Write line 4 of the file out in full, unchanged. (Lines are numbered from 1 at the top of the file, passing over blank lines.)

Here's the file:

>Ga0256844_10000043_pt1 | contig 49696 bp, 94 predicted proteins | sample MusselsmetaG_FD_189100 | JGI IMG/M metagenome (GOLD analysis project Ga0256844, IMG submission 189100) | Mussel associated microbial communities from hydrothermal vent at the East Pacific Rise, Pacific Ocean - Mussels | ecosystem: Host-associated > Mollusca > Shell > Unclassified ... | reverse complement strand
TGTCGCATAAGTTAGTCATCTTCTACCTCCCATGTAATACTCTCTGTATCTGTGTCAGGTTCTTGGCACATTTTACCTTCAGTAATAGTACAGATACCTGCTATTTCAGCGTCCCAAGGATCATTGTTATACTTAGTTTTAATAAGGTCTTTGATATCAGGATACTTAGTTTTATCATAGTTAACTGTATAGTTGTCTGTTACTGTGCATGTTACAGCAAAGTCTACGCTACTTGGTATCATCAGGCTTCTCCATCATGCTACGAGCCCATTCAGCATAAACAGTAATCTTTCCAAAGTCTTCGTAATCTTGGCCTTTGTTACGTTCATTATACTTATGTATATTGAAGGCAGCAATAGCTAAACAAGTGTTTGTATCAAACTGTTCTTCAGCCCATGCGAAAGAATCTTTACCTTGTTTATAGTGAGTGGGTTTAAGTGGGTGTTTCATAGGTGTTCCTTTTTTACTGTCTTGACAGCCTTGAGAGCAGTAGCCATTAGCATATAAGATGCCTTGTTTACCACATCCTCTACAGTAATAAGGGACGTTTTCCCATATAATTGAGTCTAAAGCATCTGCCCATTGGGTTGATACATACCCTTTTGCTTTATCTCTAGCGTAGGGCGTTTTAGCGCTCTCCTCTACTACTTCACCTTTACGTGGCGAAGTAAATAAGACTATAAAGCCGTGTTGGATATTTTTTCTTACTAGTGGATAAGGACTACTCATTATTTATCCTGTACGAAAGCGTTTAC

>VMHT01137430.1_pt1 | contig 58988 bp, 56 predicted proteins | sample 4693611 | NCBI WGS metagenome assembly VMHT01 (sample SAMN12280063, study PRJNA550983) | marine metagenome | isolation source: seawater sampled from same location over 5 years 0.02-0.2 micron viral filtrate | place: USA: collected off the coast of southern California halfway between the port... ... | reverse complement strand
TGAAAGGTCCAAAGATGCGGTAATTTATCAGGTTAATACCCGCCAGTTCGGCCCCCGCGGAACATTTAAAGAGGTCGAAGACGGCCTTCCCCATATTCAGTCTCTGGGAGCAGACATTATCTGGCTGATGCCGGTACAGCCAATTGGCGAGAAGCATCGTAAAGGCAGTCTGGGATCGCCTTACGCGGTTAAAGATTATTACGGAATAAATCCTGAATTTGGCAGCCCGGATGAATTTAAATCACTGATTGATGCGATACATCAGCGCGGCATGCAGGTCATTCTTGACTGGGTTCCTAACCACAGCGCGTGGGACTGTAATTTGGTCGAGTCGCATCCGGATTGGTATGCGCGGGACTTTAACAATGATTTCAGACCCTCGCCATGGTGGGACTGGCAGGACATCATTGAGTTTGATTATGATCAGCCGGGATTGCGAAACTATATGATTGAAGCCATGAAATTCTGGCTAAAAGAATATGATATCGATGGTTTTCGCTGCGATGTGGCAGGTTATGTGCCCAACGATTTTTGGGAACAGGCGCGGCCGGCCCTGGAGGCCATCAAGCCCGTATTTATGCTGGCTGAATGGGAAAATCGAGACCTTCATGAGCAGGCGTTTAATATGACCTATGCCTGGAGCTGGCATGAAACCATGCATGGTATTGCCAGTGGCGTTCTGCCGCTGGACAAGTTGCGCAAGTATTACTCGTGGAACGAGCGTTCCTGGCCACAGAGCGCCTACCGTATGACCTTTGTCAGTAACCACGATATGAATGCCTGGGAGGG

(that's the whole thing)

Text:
TGAAAGGTCCAAAGATGCGGTAATTTATCAGGTTAATACCCGCCAGTTCGGCCCCCGCGGAACATTTAAAGAGGTCGAAGACGGCCTTCCCCATATTCAGTCTCTGGGAGCAGACATTATCTGGCTGATGCCGGTACAGCCAATTGGCGAGAAGCATCGTAAAGGCAGTCTGGGATCGCCTTACGCGGTTAAAGATTATTACGGAATAAATCCTGAATTTGGCAGCCCGGATGAATTTAAATCACTGATTGATGCGATACATCAGCGCGGCATGCAGGTCATTCTTGACTGGGTTCCTAACCACAGCGCGTGGGACTGTAATTTGGTCGAGTCGCATCCGGATTGGTATGCGCGGGACTTTAACAATGATTTCAGACCCTCGCCATGGTGGGACTGGCAGGACATCATTGAGTTTGATTATGATCAGCCGGGATTGCGAAACTATATGATTGAAGCCATGAAATTCTGGCTAAAAGAATATGATATCGATGGTTTTCGCTGCGATGTGGCAGGTTATGTGCCCAACGATTTTTGGGAACAGGCGCGGCCGGCCCTGGAGGCCATCAAGCCCGTATTTATGCTGGCTGAATGGGAAAATCGAGACCTTCATGAGCAGGCGTTTAATATGACCTATGCCTGGAGCTGGCATGAAACCATGCATGGTATTGCCAGTGGCGTTCTGCCGCTGGACAAGTTGCGCAAGTATTACTCGTGGAACGAGCGTTCCTGGCCACAGAGCGCCTACCGTATGACCTTTGTCAGTAACCACGATATGAATGCCTGGGAGGG